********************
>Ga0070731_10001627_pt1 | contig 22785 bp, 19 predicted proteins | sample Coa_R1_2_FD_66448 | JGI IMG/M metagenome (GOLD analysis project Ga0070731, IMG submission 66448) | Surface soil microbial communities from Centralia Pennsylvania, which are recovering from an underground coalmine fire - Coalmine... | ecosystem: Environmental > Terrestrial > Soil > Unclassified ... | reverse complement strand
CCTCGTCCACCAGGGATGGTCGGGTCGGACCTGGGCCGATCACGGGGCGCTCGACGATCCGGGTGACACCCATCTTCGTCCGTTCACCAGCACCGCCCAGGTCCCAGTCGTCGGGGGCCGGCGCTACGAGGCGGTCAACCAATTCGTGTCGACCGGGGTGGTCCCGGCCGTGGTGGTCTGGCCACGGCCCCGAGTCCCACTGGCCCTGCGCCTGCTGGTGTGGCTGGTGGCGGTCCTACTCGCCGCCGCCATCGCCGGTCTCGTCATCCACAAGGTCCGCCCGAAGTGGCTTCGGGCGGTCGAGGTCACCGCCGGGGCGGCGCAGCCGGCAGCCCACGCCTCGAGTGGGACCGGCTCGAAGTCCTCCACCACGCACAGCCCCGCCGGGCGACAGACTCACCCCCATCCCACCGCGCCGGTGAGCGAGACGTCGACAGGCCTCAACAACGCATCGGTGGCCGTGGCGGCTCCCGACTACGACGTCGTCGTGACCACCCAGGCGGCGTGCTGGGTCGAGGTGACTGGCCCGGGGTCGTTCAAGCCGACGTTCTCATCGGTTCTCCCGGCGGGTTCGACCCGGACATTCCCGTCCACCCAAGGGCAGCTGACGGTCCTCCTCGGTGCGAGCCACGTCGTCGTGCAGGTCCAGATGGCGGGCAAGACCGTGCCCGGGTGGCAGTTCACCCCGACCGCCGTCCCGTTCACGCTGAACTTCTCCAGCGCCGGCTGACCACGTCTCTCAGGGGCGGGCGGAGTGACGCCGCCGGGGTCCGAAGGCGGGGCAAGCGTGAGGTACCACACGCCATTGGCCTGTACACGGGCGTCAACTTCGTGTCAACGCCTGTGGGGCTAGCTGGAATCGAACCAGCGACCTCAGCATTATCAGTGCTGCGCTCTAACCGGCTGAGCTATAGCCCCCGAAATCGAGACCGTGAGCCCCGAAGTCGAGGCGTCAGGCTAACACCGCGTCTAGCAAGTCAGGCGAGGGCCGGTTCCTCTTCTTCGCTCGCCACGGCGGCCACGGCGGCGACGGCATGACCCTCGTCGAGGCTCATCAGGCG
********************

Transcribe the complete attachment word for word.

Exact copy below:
>Ga0070731_10001627_pt1 | contig 22785 bp, 19 predicted proteins | sample Coa_R1_2_FD_66448 | JGI IMG/M metagenome (GOLD analysis project Ga0070731, IMG submission 66448) | Surface soil microbial communities from Centralia Pennsylvania, which are recovering from an underground coalmine fire - Coalmine... | ecosystem: Environmental > Terrestrial > Soil > Unclassified ... | reverse complement strand
CCTCGTCCACCAGGGATGGTCGGGTCGGACCTGGGCCGATCACGGGGCGCTCGACGATCCGGGTGACACCCATCTTCGTCCGTTCACCAGCACCGCCCAGGTCCCAGTCGTCGGGGGCCGGCGCTACGAGGCGGTCAACCAATTCGTGTCGACCGGGGTGGTCCCGGCCGTGGTGGTCTGGCCACGGCCCCGAGTCCCACTGGCCCTGCGCCTGCTGGTGTGGCTGGTGGCGGTCCTACTCGCCGCCGCCATCGCCGGTCTCGTCATCCACAAGGTCCGCCCGAAGTGGCTTCGGGCGGTCGAGGTCACCGCCGGGGCGGCGCAGCCGGCAGCCCACGCCTCGAGTGGGACCGGCTCGAAGTCCTCCACCACGCACAGCCCCGCCGGGCGACAGACTCACCCCCATCCCACCGCGCCGGTGAGCGAGACGTCGACAGGCCTCAACAACGCATCGGTGGCCGTGGCGGCTCCCGACTACGACGTCGTCGTGACCACCCAGGCGGCGTGCTGGGTCGAGGTGACTGGCCCGGGGTCGTTCAAGCCGACGTTCTCATCGGTTCTCCCGGCGGGTTCGACCCGGACATTCCCGTCCACCCAAGGGCAGCTGACGGTCCTCCTCGGTGCGAGCCACGTCGTCGTGCAGGTCCAGATGGCGGGCAAGACCGTGCCCGGGTGGCAGTTCACCCCGACCGCCGTCCCGTTCACGCTGAACTTCTCCAGCGCCGGCTGACCACGTCTCTCAGGGGCGGGCGGAGTGACGCCGCCGGGGTCCGAAGGCGGGGCAAGCGTGAGGTACCACACGCCATTGGCCTGTACACGGGCGTCAACTTCGTGTCAACGCCTGTGGGGCTAGCTGGAATCGAACCAGCGACCTCAGCATTATCAGTGCTGCGCTCTAACCGGCTGAGCTATAGCCCCCGAAATCGAGACCGTGAGCCCCGAAGTCGAGGCGTCAGGCTAACACCGCGTCTAGCAAGTCAGGCGAGGGCCGGTTCCTCTTCTTCGCTCGCCACGGCGGCCACGGCGGCGACGGCATGACCCTCGTCGAGGCTCATCAGGCG